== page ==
By Rebecca LaFlure
Killeen Daily Herald
A Fort Hood soldier who says fighting in a war violates his religious views faces up to a year in jail for refusing orders to deploy to Afghanistan.
Sgt. Travis Bishop, with the 57th Expeditionary Signal Battalion, pleaded not guilty at a special court-martial Thursday to two counts of missing movement, disobeying a lawful order and going absent without leave (AWOL). If he's found guilty, Bishop also could be demoted to the lowest Army rank and given a bad-conduct discharge.
His court-martial will continue today at 9:30 a.m. at Fort Hood. He's the second Fort Hood soldier in as many weeks to be tried by a military court for his refusal to participate in a war that he believes to be immoral and illegal.
"I'm objecting to the U.S.'s current occupation in the Middle East, and I'm objecting on religious grounds," Bishop said during an interview in June.
"I started reading the Bible more when I knew I was going to Afghanistan. The more I read about loving thy enemy and turning the other cheek, the more I realized that there's nothing holy about this. … It was a moment of clarity."
Bishop, 25, who previously served a year in Iraq, was initially scheduled to deploy to Afghanistan on May 18, but did not because of an alleged back injury he sustained when he fell down a flight of stairs carrying his luggage. He was sent to an emergency room where he received pain medication.
Bishop's defense claimed he was physically unable to deploy that day because of his injury. He missed his flight because he was in the emergency room. However, Capt. Sharon Denson, a physician assistant who examined him that day, testified that she did not see any physical injuries.
"In my professional opinion, he was fit to deploy," she said at Thursday's court-martial.
Bishop was then rescheduled to deploy on May 20, but instead went AWOL. He turned himself in to his unit a week later.
James Branum, Bishop's defense attorney, said Bishop had serious doubts about his views on war for a long time, but was unaware of his right to file for conscientious objector status until just days before he was scheduled to deploy. A conscientious objector is someone who refuses to participate in combat based on religious or ethical grounds, and can be given an honorable discharge by the military.
"Never was he told about his option of conscientious objector status. … If an enlisted soldier isn't informed that he has a right, then he effectively does not have that right," Branum said during the nearly five-hour military hearing Thursday.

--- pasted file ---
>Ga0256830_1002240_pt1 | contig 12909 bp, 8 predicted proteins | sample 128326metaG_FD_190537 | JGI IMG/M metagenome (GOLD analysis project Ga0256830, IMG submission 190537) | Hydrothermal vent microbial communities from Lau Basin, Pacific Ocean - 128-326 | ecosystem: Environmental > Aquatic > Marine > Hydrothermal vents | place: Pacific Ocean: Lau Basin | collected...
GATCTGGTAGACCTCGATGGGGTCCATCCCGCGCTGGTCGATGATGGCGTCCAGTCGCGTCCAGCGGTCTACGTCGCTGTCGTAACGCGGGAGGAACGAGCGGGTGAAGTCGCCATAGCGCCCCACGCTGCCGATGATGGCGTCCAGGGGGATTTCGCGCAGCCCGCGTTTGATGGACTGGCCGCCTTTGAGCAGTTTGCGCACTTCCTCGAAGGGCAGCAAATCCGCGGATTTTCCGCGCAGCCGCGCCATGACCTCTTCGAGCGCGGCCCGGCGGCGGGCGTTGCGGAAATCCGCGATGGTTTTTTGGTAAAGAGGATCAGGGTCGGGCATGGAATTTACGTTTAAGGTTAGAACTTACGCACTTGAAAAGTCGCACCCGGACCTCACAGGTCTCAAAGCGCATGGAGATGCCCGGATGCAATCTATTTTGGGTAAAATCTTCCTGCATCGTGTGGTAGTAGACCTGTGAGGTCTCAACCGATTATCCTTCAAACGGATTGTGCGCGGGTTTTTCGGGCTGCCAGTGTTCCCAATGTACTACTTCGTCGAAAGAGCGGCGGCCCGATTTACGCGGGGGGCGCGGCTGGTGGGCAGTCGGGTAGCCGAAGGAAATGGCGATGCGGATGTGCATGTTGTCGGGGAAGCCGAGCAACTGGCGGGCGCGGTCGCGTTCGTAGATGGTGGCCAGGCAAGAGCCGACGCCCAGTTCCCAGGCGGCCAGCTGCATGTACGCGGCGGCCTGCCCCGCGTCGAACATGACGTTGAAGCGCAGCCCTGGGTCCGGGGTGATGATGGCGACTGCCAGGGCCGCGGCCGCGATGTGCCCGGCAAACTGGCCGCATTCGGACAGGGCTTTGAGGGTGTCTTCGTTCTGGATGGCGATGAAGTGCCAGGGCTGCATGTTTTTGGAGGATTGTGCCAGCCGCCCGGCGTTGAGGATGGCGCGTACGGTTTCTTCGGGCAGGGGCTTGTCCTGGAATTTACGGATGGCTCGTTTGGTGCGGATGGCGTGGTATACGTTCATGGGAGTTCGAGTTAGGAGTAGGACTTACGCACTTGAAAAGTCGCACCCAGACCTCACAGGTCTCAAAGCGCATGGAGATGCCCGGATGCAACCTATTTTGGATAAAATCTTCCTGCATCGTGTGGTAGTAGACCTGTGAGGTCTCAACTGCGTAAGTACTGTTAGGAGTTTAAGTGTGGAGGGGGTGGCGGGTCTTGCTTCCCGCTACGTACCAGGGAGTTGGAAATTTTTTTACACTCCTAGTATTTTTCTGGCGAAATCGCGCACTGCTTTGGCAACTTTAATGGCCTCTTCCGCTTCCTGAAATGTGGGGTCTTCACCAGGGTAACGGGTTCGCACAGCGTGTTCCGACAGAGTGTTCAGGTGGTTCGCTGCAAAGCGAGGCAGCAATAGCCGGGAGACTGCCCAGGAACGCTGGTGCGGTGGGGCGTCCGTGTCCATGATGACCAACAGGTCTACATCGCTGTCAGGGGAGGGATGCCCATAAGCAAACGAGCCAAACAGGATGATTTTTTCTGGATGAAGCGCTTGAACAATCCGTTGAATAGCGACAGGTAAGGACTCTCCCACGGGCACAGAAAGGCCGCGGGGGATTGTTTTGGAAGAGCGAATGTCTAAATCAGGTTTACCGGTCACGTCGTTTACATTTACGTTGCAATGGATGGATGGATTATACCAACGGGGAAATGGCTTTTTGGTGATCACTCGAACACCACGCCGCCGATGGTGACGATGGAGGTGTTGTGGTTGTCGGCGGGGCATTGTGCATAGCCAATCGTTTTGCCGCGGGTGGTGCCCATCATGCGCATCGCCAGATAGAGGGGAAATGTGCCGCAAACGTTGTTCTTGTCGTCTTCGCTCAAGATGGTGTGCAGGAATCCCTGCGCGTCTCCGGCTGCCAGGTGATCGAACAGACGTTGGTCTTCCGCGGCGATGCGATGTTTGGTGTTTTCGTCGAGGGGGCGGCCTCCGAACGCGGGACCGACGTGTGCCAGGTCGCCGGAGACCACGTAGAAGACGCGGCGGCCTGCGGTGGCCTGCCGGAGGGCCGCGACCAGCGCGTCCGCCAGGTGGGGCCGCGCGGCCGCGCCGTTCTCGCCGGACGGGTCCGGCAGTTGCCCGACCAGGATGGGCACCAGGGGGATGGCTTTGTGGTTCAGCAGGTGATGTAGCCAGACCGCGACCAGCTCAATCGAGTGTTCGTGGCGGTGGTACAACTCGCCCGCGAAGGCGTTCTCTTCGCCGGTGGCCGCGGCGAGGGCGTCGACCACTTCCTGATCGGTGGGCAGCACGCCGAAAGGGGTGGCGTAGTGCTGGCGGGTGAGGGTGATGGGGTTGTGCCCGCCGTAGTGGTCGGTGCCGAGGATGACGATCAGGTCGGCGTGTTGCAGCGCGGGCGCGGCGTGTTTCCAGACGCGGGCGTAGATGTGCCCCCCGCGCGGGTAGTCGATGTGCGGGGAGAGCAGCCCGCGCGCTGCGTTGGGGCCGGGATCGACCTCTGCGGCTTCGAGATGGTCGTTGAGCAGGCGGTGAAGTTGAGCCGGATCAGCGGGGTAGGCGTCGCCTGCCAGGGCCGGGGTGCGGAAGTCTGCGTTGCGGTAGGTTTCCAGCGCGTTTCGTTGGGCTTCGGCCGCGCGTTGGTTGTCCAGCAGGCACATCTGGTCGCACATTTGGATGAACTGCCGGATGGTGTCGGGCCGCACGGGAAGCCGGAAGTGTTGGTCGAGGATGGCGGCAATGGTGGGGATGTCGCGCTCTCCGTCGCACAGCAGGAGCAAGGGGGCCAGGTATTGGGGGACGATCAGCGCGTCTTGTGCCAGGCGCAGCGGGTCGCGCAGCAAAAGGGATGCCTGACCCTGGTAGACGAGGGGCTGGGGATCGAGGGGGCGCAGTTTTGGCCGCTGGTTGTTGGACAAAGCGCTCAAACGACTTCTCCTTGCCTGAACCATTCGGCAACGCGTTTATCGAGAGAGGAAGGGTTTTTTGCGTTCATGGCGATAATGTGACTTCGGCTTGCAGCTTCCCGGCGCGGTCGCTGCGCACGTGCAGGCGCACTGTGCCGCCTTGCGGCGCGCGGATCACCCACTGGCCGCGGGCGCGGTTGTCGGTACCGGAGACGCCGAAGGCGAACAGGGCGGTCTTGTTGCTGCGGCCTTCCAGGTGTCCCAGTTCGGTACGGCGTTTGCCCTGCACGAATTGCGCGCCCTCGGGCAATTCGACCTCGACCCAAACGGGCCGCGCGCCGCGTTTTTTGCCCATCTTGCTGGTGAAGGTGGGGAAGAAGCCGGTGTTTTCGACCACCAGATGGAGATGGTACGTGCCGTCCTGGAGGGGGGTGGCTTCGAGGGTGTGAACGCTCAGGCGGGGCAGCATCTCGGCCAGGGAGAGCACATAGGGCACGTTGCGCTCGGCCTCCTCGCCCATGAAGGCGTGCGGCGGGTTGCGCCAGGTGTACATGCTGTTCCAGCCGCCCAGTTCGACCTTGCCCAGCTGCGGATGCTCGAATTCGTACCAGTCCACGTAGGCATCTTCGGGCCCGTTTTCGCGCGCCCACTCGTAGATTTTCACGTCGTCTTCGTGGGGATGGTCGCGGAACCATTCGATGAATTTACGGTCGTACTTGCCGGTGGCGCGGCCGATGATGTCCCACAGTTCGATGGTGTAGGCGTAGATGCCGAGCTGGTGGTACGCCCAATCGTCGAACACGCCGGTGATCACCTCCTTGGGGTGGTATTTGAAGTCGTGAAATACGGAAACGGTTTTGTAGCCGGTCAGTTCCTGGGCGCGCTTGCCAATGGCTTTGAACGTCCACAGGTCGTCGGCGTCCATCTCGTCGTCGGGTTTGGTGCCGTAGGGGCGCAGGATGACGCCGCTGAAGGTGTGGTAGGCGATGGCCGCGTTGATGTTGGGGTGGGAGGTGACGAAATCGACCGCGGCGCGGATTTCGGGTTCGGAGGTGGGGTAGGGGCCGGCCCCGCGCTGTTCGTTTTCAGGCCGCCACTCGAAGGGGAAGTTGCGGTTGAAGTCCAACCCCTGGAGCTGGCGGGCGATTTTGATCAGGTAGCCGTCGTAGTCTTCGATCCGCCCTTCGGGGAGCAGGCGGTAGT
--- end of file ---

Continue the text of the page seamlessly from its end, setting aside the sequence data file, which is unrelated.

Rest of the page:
"Just one to two days before he was set to deploy, in the midst of moral questions, he heard about CO status."
Branum said CO status is difficult to file, and often takes weeks to do. Bishop decided to leave his unit to draft an application. A week later, he filed for CO status, which is still pending.
Bishop's defense called two witnesses to the stand. Both are active-duty Fort Hood soldiers who claim they too were never informed that filing for CO status was an option.
Pfc. Anthony Sadoski, who's been in the Army for eight years, said he'd never heard of conscientious objectors until Bishop told him.
Bishop did not take the stand in his own defense.
"Ignorance of the law is no excuse," Capt. Matt Kuskie, the prosecuting attorney, argued after the defense made its case.
Maj. Matthew McDonald, who served as the judge, said whether or not Bishop was notified about his right to file for CO status is not relevant to this case.
"If every soldier in the Army who disobeyed an order could claim it was because they weren't notified of conscientious objector status, we probably wouldn't have a military any more," he said.
Both sides will give their closing statements this morning, and if found guilty, Bishop's sentencing would begin.
Protesters from all over Texas are expected to rally in support of Bishop outside Fort Hood's East Gate tonight if he's sent to jail.
On Aug. 5, Victor Agosto, also in the 57th Expeditionary Signal Battalion, was sentenced to a month in jail and stripped of his Army rank for refusing orders to prepare to deploy.
Agosto said the wars in the Middle East are "immoral and unjust," and a violation of international law. Agosto did not file for CO status because he only objects to certain wars. He's now serving his sentence at Bell County Jail.
Protesters plan to be outside the Bell County Criminal Justice Complex, at Loop 121 and Huey Drive in Belton, from 1 to 2 p.m. every Saturday while Agosto is incarcerated.
Contact Rebecca LaFlure at firstname.lastname@example.org or (254) 501-7548.